The House passed the bill outlining Womack’s originally proposed Congressional map 86-16, and the Senate reapproved it 27-11. 

Also Friday, the Senate passed an amended bill 29-9 that would allow unaffiliated voters to participate in party primaries for federal elections and several state offices, and the House then approved the Senate’s changes, sending that bill to Landry as well. 

The inclusion of those not registered in a party sought to address concerns that the bill would disenfranchise those voters. It does not include people who are registered with a group called the Independent Party.

The Senate also voted 28-9 to add back the Board of Elementary and Secondary Education and the Public Service Commission to the list of offices that would select candidates through party primaries. Congressional seats and the state Supreme Court were already included in the bill.

Under the state’s present primary system, candidates of all parties compete together on the ballot. If no candidate receives more than 50% of the vote in the first contest, then the top-two vote-getters compete in a runoff. 

If this bill becomes law, parties would vote to select their candidates to compete in a general election. With the amendment added Friday, unaffiliated voters could choose to vote in one of the major parties’ races.

Those in favor of the legislation said it would help voters more easily vet candidates through a shorter ballot and allow parties to pick who they want to compete in a general election. Those opposed said it would be costly and confusing and that it was being rushed unnecessarily through the Legislature.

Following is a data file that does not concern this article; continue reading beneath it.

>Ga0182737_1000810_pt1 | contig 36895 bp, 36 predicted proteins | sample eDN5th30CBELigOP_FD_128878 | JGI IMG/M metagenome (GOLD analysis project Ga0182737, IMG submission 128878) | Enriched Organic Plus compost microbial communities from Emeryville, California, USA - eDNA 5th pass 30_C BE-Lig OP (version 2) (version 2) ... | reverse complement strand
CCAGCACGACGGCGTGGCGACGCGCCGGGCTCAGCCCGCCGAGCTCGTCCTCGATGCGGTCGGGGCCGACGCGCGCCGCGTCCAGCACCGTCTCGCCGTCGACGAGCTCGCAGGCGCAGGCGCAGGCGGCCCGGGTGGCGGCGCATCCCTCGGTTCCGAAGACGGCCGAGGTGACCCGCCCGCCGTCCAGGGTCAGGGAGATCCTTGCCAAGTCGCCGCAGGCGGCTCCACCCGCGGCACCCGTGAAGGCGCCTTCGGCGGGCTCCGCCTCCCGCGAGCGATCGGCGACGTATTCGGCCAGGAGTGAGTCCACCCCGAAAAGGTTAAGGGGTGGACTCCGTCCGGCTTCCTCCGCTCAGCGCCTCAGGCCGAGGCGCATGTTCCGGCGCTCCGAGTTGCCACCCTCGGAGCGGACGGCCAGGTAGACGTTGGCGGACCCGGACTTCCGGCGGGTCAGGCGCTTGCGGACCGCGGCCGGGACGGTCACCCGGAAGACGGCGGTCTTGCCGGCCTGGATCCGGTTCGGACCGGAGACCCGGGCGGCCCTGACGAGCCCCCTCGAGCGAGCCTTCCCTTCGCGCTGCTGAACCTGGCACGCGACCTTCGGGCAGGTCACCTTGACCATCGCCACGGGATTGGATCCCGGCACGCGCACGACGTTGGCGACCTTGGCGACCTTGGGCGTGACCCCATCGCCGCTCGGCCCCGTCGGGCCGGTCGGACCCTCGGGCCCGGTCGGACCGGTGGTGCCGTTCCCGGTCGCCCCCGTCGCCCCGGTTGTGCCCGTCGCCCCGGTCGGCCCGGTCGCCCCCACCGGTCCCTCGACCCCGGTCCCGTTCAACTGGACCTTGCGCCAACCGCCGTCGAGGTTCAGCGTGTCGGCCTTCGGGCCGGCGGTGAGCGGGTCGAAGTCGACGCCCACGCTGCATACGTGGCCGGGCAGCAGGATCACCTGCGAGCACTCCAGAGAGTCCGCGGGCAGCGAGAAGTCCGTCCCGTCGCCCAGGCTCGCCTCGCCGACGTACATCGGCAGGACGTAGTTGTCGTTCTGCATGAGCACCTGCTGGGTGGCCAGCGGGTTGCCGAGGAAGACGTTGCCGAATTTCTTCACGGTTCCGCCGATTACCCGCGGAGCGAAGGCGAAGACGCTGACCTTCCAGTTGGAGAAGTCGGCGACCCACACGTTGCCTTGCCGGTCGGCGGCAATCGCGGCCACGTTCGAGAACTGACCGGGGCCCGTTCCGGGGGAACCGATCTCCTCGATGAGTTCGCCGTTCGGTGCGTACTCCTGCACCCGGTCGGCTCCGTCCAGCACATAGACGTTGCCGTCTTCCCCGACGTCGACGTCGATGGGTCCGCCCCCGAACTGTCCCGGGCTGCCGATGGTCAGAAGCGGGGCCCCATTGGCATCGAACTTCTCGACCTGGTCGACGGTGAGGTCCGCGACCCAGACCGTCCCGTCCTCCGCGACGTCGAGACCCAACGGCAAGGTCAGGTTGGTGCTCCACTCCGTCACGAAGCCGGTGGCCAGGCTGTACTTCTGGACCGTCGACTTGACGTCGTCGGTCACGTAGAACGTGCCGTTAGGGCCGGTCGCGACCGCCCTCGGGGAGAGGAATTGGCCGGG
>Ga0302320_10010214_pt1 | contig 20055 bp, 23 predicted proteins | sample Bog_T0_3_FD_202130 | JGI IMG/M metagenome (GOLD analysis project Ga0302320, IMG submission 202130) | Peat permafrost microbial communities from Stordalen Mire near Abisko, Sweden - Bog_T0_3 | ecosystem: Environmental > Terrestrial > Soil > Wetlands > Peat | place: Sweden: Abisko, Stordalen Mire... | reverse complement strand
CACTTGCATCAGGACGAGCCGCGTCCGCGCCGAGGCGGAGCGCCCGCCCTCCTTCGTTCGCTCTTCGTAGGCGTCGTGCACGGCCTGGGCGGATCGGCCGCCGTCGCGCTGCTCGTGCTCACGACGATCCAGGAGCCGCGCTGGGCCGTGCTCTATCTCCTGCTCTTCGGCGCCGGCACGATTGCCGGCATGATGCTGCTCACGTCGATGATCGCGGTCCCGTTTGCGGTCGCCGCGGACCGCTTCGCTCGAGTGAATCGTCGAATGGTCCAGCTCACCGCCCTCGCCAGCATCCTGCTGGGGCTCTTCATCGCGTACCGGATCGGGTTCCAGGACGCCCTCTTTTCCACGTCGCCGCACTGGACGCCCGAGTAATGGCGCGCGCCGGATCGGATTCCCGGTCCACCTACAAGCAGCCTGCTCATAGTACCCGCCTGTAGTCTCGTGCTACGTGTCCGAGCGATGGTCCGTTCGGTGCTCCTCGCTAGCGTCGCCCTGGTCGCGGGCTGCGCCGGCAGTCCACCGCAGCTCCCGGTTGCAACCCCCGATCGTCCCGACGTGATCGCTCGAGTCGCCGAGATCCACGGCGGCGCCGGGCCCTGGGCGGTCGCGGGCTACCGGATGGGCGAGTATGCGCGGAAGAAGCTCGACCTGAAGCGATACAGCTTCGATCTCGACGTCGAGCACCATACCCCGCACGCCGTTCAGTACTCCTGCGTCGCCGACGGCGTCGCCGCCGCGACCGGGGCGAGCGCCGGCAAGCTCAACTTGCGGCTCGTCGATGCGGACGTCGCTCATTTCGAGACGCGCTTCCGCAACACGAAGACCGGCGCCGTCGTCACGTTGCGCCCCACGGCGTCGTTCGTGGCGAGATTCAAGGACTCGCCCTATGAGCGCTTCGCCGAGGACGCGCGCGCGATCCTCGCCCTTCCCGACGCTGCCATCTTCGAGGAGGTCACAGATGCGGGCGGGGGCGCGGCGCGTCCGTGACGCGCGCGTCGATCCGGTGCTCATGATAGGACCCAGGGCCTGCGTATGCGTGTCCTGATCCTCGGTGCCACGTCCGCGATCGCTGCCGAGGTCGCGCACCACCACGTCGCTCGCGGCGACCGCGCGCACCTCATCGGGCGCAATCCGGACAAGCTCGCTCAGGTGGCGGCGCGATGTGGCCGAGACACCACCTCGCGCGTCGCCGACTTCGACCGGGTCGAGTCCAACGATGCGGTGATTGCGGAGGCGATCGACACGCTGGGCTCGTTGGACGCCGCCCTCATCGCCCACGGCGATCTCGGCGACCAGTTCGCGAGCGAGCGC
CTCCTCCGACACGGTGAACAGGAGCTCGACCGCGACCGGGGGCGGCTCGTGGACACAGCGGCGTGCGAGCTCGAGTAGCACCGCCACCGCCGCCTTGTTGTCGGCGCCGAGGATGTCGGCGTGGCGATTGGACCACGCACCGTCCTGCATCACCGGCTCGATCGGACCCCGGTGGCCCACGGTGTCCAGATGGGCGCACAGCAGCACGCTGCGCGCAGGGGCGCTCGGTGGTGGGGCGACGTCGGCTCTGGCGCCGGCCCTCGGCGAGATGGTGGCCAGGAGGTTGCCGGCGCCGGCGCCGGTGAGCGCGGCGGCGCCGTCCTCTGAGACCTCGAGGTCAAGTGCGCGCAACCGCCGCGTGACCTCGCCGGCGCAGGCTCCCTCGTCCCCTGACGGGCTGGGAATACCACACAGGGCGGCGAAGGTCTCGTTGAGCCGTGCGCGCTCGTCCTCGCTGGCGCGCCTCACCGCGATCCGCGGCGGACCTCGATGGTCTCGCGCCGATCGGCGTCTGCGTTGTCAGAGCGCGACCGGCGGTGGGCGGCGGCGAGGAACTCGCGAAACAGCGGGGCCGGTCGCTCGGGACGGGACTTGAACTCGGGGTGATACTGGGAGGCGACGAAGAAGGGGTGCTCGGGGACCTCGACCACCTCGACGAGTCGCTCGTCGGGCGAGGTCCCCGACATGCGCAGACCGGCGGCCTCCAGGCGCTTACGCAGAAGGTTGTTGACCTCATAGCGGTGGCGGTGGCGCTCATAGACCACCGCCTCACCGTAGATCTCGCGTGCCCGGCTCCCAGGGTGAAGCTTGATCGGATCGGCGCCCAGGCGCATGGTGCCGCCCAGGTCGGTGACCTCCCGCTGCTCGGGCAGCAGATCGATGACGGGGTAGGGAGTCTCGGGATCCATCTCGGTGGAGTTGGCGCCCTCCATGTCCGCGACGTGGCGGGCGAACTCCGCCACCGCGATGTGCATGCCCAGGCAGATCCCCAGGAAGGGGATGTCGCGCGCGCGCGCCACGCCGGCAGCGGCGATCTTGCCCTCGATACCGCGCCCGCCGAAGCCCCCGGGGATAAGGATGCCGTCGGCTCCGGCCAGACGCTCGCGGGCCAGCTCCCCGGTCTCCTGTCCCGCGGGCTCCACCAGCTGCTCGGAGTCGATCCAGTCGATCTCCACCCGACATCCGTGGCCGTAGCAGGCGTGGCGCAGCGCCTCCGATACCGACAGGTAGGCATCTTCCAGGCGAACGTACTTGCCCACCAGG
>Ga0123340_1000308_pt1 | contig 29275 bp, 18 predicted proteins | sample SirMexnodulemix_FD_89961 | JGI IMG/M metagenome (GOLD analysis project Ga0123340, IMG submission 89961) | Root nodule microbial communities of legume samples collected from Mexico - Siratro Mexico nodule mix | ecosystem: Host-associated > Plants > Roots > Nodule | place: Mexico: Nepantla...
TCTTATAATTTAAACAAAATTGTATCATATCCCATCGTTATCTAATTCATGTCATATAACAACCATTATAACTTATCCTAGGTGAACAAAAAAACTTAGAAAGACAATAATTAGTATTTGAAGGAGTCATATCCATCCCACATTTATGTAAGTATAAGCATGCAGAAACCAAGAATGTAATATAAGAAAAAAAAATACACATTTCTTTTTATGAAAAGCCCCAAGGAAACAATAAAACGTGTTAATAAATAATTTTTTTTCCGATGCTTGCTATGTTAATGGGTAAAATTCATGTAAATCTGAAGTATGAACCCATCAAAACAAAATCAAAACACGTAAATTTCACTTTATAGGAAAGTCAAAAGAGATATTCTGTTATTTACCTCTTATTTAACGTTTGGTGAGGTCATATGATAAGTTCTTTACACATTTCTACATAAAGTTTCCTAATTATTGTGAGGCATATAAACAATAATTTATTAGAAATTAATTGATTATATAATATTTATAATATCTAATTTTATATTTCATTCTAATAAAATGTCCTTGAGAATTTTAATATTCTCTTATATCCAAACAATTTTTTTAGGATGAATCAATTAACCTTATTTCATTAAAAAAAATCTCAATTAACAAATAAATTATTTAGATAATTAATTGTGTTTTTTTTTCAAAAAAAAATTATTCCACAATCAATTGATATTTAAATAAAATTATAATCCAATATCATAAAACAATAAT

Chief among the disagreements was the question of why the issue had been brought up at this moment. Gov. Jeff Landry added it to the list of issues to address in a special session primarily focused on drawing new Congressional and Supreme Court maps. 

“Why are we rushing this through?” said Sen. Jay Luneau, D-Alexandria, who voted against the bill. “Why is this suddenly the biggest emergency you could imagine when we don’t even know what this would cost?”

Sen. Royce Duplessis, D-New Orleans, who also opposed the bill, echoed similar sentiments.

“We heard Gov. Landry talk about three things, primarily: crime, jobs and education,” he said. “I listened very intently when he gave his inaugural speech. Even in his inaugural speech, he didn’t mention closed primaries.”

Sen. Blake Miguez, R-Erath, defended the timing.

“We have been forced to be here because a federal judge has asked us to draw our redistricting maps for Congress, but we serve the people and we’re here to work for the people,” he said. “It doesn’t mean that we can’t take up other important issues.”